This was a very labour-intensive process and, often, ships were known to spend most of their productive time in port, waiting to load or discharge. And although seafaring was great fun in these days [sic], the same cannot be said for casual port work which was rather ill-considered and looked down by society.
As a result of the unpredictability of port work, port management could not possibly employ permanent staff, paying them while idle, and waiting for the next ship to arrive. Labour was thus casual, i.e. employed for as long; as much; and whenever required.
Recruitment of dockers was very different too. Each morning, a number of dockers would present themselves to a union foreman, often a mobster, and he, on the basis of certain ‘criteria’ that had more to do with natural selection rather than anything else, would thumb-in the youngest, the strongest, the favorites of the Union, or those prepared to return a kickback to the Union.To indicate this ‘preparedness’, the latter dockers used to put a toothpick behind their right ear. The rest would return to their ‘locales’ [sic] and indulge in whatever it was they were indulging in.
Containerization and the new cargo-handling techniques changed all this by taking work away from the waterfront to inland consolidation areas, or to the backyard of the manufacturer who would stuff/strip the container at his own good time. Port labor was thus reduced by 90%, while at the same time labor productivity increased tenfold. Port management had to make generous concessions to docker unions, including the setting up of 'funds' to compensate port workers for the fewer hours they now had to work as a result of automation. In a number of countries, including the US, such 'funds' exist even today, topped up by carriers, and at rates such as $5/ton of cargo handled.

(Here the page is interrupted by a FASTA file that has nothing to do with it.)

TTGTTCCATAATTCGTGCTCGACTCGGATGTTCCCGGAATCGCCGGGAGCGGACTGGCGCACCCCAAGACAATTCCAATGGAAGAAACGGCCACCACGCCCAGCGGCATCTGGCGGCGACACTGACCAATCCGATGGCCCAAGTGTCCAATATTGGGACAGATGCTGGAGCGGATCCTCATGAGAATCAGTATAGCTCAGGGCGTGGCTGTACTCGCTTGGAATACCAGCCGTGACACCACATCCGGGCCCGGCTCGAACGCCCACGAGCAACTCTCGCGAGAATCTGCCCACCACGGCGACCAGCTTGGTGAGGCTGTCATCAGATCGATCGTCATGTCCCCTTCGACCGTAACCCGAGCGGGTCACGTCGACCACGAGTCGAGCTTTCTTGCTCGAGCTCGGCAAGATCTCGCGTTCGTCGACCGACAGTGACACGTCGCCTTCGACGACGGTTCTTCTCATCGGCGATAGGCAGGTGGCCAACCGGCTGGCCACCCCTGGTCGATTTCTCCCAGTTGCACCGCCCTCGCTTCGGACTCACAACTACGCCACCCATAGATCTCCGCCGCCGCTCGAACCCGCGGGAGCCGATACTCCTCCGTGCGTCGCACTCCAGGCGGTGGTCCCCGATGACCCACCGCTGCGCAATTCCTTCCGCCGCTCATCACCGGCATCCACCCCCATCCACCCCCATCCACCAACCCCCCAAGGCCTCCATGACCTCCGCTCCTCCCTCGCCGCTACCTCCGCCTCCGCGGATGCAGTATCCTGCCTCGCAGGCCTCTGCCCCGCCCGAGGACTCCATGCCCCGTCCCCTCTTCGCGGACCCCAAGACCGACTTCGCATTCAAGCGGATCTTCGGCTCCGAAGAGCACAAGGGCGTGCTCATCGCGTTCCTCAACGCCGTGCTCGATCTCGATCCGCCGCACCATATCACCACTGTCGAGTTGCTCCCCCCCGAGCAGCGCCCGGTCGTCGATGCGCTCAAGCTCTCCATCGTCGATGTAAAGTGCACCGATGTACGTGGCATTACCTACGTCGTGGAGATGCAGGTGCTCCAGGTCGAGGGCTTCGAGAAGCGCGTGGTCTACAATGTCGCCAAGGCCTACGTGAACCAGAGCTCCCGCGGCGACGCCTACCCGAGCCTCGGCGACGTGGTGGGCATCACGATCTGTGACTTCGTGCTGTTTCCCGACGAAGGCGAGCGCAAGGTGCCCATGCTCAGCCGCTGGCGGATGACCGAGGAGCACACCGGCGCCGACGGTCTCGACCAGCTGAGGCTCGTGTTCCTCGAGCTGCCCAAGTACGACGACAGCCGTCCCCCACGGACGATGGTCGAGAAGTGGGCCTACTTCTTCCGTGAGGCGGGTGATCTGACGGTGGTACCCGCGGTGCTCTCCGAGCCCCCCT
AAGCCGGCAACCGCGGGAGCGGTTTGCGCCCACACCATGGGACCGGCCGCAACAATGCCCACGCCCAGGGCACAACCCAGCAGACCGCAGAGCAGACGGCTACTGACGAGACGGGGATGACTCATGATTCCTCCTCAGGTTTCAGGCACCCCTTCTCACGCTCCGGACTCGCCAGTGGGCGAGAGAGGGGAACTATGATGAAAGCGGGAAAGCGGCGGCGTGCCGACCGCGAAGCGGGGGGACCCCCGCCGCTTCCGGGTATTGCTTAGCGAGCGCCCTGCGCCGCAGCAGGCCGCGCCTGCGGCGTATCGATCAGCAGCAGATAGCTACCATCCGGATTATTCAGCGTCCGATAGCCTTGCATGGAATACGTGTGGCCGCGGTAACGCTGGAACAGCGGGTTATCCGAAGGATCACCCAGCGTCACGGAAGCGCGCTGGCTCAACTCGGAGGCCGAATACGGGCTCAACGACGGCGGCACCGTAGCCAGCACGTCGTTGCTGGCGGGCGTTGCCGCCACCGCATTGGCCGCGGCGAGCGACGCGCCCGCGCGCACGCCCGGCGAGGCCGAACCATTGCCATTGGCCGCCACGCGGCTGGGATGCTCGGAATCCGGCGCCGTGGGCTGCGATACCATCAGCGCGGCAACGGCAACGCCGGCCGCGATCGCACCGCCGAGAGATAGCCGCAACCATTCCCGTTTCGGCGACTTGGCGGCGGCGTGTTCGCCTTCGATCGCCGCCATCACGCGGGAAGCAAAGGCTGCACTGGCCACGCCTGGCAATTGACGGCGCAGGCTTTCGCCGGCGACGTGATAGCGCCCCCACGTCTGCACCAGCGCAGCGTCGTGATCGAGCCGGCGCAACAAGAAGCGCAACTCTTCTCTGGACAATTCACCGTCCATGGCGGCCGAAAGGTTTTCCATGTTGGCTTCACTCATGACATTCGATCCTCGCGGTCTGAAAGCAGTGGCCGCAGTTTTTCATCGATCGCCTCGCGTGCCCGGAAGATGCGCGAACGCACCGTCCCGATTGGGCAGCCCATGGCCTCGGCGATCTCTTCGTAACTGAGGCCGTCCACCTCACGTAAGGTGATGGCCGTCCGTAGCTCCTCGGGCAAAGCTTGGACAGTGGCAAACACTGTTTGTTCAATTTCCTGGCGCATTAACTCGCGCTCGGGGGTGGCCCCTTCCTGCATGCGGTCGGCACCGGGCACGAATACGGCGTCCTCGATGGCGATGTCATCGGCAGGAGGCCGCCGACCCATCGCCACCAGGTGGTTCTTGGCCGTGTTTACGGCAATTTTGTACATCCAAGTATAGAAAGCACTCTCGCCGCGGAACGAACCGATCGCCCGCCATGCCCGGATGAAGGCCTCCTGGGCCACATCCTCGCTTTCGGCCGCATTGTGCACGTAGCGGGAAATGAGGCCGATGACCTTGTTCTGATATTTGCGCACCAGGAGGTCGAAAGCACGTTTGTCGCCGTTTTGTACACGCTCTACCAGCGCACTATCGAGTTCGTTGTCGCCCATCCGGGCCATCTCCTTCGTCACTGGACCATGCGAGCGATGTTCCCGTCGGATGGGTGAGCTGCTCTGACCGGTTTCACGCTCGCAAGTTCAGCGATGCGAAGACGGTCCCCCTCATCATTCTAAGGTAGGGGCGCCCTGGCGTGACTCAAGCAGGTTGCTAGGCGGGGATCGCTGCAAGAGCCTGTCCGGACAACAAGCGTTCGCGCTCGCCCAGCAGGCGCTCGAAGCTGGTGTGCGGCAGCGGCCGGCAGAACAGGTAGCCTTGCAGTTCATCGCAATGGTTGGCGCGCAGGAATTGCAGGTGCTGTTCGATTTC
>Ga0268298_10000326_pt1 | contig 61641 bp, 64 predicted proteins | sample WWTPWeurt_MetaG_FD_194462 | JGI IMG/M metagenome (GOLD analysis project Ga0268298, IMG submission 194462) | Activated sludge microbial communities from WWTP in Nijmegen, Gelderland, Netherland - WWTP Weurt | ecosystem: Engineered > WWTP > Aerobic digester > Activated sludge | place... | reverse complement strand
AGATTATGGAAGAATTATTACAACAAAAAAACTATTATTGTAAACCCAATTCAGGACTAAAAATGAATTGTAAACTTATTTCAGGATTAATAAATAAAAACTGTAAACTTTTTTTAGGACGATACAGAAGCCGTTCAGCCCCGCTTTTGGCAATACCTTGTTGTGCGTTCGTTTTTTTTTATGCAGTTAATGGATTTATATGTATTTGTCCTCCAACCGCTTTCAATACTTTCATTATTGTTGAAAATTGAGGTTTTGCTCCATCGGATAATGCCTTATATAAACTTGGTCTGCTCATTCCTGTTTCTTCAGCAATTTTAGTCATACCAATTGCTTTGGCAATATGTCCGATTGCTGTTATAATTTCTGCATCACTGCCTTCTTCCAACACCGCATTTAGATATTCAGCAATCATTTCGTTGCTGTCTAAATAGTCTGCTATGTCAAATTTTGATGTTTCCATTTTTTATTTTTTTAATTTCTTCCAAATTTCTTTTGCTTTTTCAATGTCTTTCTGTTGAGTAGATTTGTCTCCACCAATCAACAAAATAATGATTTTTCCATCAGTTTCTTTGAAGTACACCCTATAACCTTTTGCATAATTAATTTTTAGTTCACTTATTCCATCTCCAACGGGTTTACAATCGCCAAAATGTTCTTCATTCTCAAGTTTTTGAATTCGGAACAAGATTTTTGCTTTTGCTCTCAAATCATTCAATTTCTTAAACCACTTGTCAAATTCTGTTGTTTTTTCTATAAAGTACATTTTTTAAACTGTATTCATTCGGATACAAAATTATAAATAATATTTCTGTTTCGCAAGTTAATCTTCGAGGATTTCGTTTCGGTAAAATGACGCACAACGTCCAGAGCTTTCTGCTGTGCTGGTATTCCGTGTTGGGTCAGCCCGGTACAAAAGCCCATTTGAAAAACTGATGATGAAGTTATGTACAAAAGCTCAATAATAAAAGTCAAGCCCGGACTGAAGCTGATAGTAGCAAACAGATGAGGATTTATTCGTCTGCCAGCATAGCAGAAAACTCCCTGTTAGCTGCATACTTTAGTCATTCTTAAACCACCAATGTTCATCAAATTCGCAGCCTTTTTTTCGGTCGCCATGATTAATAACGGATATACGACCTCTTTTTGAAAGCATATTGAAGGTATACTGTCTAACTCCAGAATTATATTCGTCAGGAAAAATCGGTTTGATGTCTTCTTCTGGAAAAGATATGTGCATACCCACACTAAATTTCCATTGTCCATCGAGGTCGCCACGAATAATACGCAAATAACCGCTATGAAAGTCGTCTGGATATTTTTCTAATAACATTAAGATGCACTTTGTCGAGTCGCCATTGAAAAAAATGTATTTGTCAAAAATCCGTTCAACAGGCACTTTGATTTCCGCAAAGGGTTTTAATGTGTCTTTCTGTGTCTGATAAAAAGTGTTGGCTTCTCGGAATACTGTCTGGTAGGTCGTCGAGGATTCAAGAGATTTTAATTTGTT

In spite of the reduction in numbers, port union strength has remained largely unchanged and it is not uncommon, in many western ports, to see 'closed shop' salaries well above 100 thousand dollars per year.